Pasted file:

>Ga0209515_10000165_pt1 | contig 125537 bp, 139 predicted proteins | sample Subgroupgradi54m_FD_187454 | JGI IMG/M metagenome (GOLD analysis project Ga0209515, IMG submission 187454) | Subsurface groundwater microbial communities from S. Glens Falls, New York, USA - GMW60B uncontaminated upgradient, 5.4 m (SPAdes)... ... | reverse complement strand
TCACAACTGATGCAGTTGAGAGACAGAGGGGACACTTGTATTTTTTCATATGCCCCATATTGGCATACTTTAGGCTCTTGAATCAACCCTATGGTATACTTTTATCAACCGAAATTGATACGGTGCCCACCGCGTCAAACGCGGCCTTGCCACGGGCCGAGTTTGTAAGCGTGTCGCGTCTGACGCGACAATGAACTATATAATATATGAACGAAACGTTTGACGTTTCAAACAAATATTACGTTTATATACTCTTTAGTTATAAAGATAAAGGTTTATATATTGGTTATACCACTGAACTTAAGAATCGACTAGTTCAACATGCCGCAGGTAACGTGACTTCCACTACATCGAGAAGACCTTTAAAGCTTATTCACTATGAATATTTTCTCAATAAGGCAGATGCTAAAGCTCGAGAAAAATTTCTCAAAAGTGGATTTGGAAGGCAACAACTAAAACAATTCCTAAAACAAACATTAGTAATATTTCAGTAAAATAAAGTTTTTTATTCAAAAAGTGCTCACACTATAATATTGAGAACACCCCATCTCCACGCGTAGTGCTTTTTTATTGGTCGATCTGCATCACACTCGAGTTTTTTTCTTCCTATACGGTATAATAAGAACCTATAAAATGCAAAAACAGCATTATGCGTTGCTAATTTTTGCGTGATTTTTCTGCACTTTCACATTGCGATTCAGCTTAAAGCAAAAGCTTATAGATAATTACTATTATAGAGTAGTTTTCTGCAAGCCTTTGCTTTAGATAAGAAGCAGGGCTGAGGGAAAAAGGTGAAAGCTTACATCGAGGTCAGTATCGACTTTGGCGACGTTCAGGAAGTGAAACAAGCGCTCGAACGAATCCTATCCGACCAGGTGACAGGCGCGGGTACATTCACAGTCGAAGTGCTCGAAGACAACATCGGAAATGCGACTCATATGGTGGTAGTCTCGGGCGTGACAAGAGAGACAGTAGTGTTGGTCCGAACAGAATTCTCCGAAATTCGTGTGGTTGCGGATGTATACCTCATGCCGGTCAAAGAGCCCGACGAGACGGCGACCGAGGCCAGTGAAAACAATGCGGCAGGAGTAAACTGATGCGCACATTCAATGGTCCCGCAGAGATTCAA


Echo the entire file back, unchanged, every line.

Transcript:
>Ga0209515_10000165_pt1 | contig 125537 bp, 139 predicted proteins | sample Subgroupgradi54m_FD_187454 | JGI IMG/M metagenome (GOLD analysis project Ga0209515, IMG submission 187454) | Subsurface groundwater microbial communities from S. Glens Falls, New York, USA - GMW60B uncontaminated upgradient, 5.4 m (SPAdes)... ... | reverse complement strand
TCACAACTGATGCAGTTGAGAGACAGAGGGGACACTTGTATTTTTTCATATGCCCCATATTGGCATACTTTAGGCTCTTGAATCAACCCTATGGTATACTTTTATCAACCGAAATTGATACGGTGCCCACCGCGTCAAACGCGGCCTTGCCACGGGCCGAGTTTGTAAGCGTGTCGCGTCTGACGCGACAATGAACTATATAATATATGAACGAAACGTTTGACGTTTCAAACAAATATTACGTTTATATACTCTTTAGTTATAAAGATAAAGGTTTATATATTGGTTATACCACTGAACTTAAGAATCGACTAGTTCAACATGCCGCAGGTAACGTGACTTCCACTACATCGAGAAGACCTTTAAAGCTTATTCACTATGAATATTTTCTCAATAAGGCAGATGCTAAAGCTCGAGAAAAATTTCTCAAAAGTGGATTTGGAAGGCAACAACTAAAACAATTCCTAAAACAAACATTAGTAATATTTCAGTAAAATAAAGTTTTTTATTCAAAAAGTGCTCACACTATAATATTGAGAACACCCCATCTCCACGCGTAGTGCTTTTTTATTGGTCGATCTGCATCACACTCGAGTTTTTTTCTTCCTATACGGTATAATAAGAACCTATAAAATGCAAAAACAGCATTATGCGTTGCTAATTTTTGCGTGATTTTTCTGCACTTTCACATTGCGATTCAGCTTAAAGCAAAAGCTTATAGATAATTACTATTATAGAGTAGTTTTCTGCAAGCCTTTGCTTTAGATAAGAAGCAGGGCTGAGGGAAAAAGGTGAAAGCTTACATCGAGGTCAGTATCGACTTTGGCGACGTTCAGGAAGTGAAACAAGCGCTCGAACGAATCCTATCCGACCAGGTGACAGGCGCGGGTACATTCACAGTCGAAGTGCTCGAAGACAACATCGGAAATGCGACTCATATGGTGGTAGTCTCGGGCGTGACAAGAGAGACAGTAGTGTTGGTCCGAACAGAATTCTCCGAAATTCGTGTGGTTGCGGATGTATACCTCATGCCGGTCAAAGAGCCCGACGAGACGGCGACCGAGGCCAGTGAAAACAATGCGGCAGGAGTAAACTGATGCGCACATTCAATGGTCCCGCAGAGATTCAA